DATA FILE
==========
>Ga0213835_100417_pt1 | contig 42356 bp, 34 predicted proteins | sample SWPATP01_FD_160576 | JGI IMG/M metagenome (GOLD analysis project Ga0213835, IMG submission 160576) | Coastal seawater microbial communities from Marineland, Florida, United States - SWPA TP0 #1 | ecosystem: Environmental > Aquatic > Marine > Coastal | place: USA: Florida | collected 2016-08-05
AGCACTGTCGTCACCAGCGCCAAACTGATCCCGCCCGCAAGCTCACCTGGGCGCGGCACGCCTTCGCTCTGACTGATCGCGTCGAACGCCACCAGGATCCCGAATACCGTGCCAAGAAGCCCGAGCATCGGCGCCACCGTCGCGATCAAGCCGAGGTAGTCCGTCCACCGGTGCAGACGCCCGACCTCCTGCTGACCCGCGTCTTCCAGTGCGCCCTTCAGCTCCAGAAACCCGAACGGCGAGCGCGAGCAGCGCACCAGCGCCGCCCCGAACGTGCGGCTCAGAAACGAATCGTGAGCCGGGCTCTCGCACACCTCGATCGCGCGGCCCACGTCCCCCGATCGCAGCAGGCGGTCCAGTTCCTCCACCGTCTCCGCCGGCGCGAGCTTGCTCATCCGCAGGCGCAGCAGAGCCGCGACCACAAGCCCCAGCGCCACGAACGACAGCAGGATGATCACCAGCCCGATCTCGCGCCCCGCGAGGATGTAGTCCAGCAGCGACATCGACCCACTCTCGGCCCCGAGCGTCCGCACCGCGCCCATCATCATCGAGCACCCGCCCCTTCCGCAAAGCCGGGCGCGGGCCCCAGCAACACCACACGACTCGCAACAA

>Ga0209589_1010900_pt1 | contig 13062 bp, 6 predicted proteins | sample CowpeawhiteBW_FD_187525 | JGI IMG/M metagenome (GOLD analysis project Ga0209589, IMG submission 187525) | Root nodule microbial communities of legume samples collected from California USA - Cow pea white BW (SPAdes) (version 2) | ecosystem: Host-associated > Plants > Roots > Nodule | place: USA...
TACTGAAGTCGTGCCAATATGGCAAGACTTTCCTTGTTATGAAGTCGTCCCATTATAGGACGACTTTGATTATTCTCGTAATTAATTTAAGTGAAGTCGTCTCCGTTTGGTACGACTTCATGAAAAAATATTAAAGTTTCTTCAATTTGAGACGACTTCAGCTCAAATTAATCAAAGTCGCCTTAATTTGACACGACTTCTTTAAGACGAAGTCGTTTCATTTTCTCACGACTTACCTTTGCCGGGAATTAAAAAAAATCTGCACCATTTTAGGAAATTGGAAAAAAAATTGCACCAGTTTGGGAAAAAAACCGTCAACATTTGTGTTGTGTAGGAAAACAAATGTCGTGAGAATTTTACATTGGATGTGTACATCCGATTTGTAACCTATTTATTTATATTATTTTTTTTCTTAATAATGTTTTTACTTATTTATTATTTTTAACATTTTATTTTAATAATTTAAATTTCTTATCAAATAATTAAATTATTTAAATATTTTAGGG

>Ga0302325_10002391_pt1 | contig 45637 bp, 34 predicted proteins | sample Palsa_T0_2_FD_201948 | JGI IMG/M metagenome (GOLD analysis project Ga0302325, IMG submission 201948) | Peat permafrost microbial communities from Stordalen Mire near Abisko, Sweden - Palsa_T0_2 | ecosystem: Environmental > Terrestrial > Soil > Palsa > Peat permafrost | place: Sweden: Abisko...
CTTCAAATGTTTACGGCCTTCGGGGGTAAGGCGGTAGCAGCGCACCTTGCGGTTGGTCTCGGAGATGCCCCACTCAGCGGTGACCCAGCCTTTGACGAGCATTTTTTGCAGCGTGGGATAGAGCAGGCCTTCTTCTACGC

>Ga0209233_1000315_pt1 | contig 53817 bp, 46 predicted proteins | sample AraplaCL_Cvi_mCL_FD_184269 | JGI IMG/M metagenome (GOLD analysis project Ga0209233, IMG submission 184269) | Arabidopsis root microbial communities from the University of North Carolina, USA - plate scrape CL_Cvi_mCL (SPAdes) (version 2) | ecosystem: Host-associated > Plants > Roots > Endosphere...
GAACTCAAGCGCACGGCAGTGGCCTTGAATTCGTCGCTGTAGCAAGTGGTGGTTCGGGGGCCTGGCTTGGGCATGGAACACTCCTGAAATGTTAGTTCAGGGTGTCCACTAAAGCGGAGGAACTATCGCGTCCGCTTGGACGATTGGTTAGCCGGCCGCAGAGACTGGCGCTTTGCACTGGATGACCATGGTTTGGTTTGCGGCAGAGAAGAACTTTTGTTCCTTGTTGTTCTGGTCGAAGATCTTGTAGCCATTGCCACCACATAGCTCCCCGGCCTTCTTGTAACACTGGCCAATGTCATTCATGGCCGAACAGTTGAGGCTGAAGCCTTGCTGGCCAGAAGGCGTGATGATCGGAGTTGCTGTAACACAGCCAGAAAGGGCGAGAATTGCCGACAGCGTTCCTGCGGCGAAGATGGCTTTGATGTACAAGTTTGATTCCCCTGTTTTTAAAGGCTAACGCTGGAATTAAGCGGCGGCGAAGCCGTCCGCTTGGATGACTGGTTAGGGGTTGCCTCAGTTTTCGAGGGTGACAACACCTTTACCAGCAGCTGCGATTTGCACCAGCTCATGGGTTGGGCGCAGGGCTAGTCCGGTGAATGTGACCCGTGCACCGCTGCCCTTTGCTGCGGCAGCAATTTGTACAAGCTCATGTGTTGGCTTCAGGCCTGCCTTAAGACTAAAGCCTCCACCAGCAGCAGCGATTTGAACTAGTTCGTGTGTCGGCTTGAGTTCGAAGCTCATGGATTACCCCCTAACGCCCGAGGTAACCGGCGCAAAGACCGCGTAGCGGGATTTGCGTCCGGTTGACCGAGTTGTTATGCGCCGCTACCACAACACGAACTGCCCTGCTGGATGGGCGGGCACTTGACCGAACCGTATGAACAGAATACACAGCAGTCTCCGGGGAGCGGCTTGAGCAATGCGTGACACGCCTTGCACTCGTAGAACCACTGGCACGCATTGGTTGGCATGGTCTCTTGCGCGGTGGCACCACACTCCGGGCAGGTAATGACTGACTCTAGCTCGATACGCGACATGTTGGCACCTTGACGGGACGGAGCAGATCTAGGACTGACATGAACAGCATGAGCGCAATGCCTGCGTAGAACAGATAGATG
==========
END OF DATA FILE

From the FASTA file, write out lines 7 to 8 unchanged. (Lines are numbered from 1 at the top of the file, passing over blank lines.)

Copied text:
>Ga0209233_1000315_pt1 | contig 53817 bp, 46 predicted proteins | sample AraplaCL_Cvi_mCL_FD_184269 | JGI IMG/M metagenome (GOLD analysis project Ga0209233, IMG submission 184269) | Arabidopsis root microbial communities from the University of North Carolina, USA - plate scrape CL_Cvi_mCL (SPAdes) (version 2) | ecosystem: Host-associated > Plants > Roots > Endosphere...
GAACTCAAGCGCACGGCAGTGGCCTTGAATTCGTCGCTGTAGCAAGTGGTGGTTCGGGGGCCTGGCTTGGGCATGGAACACTCCTGAAATGTTAGTTCAGGGTGTCCACTAAAGCGGAGGAACTATCGCGTCCGCTTGGACGATTGGTTAGCCGGCCGCAGAGACTGGCGCTTTGCACTGGATGACCATGGTTTGGTTTGCGGCAGAGAAGAACTTTTGTTCCTTGTTGTTCTGGTCGAAGATCTTGTAGCCATTGCCACCACATAGCTCCCCGGCCTTCTTGTAACACTGGCCAATGTCATTCATGGCCGAACAGTTGAGGCTGAAGCCTTGCTGGCCAGAAGGCGTGATGATCGGAGTTGCTGTAACACAGCCAGAAAGGGCGAGAATTGCCGACAGCGTTCCTGCGGCGAAGATGGCTTTGATGTACAAGTTTGATTCCCCTGTTTTTAAAGGCTAACGCTGGAATTAAGCGGCGGCGAAGCCGTCCGCTTGGATGACTGGTTAGGGGTTGCCTCAGTTTTCGAGGGTGACAACACCTTTACCAGCAGCTGCGATTTGCACCAGCTCATGGGTTGGGCGCAGGGCTAGTCCGGTGAATGTGACCCGTGCACCGCTGCCCTTTGCTGCGGCAGCAATTTGTACAAGCTCATGTGTTGGCTTCAGGCCTGCCTTAAGACTAAAGCCTCCACCAGCAGCAGCGATTTGAACTAGTTCGTGTGTCGGCTTGAGTTCGAAGCTCATGGATTACCCCCTAACGCCCGAGGTAACCGGCGCAAAGACCGCGTAGCGGGATTTGCGTCCGGTTGACCGAGTTGTTATGCGCCGCTACCACAACACGAACTGCCCTGCTGGATGGGCGGGCACTTGACCGAACCGTATGAACAGAATACACAGCAGTCTCCGGGGAGCGGCTTGAGCAATGCGTGACACGCCTTGCACTCGTAGAACCACTGGCACGCATTGGTTGGCATGGTCTCTTGCGCGGTGGCACCACACTCCGGGCAGGTAATGACTGACTCTAGCTCGATACGCGACATGTTGGCACCTTGACGGGACGGAGCAGATCTAGGACTGACATGAACAGCATGAGCGCAATGCCTGCGTAGAACAGATAGATG